NEW YORK (Reuters) - United Nations children’s agency UNICEF appealed on Monday for $1.6 billion (£1.3 billion), more than doubling its initial request for money two months ago to help children already suffering through humanitarian crises and now hit with the coronavirus pandemic.
UNICEF said it has so far received $215 million since late March.
The new coronavirus, which causes the respiratory illness COVID-19, has infected some 4.1 million people globally and more than 282,000 have died, according to a Reuters tally. The virus first emerged in the Chinese city of Wuhan late last year.
“We have seen what the pandemic is doing to countries with developed health systems and we are concerned about what it would do to countries with weaker systems and fewer available resources,” said UNICEF Executive Director Henrietta Fore.
UNICEF is focussing its pandemic response on countries with existing humanitarian crises by working to prevent transmission and lessen the impact of the coronavirus on access to health, nutrition, water and sanitation, education and protection.
“The pandemic is a health crisis which is quickly becoming a child rights crisis,” Fore said. “These funds will help us respond to the crisis, recover from its aftermath, and protect children from its knock-on effects.”
A UNICEF analysis found that some 77 per cent of children, or 1.8 billion, are living in one of the 132 countries with some form of movement restrictions in place.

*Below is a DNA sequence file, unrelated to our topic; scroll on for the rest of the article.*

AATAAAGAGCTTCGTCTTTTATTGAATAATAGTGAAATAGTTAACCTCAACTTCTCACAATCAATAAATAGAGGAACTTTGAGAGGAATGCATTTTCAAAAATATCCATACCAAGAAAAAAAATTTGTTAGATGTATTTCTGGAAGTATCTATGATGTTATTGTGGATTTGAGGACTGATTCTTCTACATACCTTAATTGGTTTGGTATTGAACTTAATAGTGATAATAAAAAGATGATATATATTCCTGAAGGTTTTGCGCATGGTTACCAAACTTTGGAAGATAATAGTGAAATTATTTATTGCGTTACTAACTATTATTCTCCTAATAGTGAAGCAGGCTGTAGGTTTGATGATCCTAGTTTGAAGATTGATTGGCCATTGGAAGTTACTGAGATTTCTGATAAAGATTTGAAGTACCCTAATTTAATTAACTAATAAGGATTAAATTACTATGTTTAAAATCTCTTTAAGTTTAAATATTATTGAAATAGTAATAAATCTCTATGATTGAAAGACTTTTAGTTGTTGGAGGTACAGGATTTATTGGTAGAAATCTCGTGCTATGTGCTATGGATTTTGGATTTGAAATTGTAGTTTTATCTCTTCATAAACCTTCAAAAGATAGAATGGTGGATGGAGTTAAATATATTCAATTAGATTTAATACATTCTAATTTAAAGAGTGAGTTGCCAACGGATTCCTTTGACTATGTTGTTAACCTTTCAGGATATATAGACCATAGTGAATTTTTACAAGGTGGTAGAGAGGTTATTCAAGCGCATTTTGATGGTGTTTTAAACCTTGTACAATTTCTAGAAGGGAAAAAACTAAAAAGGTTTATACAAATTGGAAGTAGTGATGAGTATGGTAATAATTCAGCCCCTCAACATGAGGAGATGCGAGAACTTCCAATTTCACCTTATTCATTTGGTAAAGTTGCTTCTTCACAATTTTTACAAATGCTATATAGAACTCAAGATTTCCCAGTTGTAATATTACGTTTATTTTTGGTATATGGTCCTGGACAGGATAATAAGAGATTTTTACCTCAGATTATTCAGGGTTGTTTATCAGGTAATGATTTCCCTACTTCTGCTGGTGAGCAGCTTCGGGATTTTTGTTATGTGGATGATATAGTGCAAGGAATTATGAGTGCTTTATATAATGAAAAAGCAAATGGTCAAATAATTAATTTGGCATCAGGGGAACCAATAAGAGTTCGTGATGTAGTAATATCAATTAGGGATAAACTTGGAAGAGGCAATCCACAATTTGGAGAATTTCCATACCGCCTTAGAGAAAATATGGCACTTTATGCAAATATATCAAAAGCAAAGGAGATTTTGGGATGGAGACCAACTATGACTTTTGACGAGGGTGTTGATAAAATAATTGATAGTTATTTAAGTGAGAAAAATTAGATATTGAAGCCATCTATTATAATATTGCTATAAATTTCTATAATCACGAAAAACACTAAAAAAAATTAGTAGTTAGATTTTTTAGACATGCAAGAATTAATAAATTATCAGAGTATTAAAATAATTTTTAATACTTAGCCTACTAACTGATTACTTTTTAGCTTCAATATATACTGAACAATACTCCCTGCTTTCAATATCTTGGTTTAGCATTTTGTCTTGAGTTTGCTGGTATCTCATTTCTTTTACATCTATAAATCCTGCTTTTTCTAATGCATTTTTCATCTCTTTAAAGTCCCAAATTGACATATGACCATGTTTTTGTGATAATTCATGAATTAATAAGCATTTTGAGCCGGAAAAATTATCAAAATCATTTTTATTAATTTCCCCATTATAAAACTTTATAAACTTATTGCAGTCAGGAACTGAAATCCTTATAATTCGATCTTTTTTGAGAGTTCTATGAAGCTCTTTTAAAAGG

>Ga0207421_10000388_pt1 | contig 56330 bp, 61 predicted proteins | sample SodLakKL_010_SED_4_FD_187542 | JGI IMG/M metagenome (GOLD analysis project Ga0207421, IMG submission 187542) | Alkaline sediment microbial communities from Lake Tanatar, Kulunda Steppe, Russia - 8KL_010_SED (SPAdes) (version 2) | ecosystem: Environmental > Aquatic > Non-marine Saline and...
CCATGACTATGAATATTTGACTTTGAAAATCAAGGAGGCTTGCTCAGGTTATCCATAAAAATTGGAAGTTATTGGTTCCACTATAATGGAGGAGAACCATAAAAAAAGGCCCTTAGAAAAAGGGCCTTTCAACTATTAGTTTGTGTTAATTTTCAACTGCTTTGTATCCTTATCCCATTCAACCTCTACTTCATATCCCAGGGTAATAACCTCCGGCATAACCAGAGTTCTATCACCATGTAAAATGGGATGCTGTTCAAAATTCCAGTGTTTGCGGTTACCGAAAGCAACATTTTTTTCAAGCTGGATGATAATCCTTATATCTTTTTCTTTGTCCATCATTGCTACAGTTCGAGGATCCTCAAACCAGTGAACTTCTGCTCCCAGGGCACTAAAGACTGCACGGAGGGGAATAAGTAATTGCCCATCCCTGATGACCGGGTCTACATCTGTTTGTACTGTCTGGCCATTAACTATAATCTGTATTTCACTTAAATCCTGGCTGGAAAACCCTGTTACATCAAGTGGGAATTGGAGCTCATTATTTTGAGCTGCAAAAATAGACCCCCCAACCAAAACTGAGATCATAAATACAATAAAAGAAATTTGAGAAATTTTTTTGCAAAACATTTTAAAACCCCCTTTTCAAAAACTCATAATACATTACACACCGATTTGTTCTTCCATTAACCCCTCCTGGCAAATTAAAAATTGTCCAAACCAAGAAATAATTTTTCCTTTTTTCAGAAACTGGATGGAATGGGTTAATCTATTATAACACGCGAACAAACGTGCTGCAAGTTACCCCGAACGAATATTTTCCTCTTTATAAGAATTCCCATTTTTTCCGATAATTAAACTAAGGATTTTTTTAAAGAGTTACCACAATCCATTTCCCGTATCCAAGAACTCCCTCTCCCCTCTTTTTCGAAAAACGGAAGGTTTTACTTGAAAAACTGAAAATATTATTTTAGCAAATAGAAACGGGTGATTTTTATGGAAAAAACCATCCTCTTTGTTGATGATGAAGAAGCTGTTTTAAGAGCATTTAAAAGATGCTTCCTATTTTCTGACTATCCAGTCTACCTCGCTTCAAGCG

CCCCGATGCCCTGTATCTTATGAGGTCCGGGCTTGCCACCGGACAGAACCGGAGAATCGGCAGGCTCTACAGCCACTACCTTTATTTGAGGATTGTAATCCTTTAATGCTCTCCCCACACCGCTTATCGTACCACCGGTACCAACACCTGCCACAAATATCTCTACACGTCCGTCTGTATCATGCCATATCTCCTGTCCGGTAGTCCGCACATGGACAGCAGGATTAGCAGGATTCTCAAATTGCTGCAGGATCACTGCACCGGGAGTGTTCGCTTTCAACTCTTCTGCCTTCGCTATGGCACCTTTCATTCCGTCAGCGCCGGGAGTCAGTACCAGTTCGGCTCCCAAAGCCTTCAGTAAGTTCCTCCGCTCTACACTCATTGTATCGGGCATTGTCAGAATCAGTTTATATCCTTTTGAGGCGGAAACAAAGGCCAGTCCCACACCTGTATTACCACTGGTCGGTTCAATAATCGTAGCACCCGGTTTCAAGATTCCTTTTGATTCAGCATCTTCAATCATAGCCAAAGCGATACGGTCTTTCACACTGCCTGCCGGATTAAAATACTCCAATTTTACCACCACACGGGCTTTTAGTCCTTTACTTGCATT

The United Nations last week more than tripled its appeal to help vulnerable countries combat the spread and destabilizing effects of the coronavirus pandemic, asking for $6.7 billion to help 63 states mainly in Africa and Latin America.
U.N. Secretary-General Antonio Guterres has raised concerns about inadequate support for poor countries and lamented a lack of leadership by world powers and a divided international community in the fight against the coronavirus.
Despite more than six weeks of negotiations the 15-member U.N. Security Council has been unable to agree on a draft resolution that ultimately aims to back a March 23 call by Guterres for a ceasefire in global conflicts so the world can focus on the pandemic.
Talks have been stymied by a stand-off between China and the United States over whether to mention the World Health Organization. The United States does not want a reference, China has insisted it be included, while some other members see the mention - or not - of WHO as a marginal issue, diplomats said.
Reporting by Michelle Nichols; editing by Grant McCool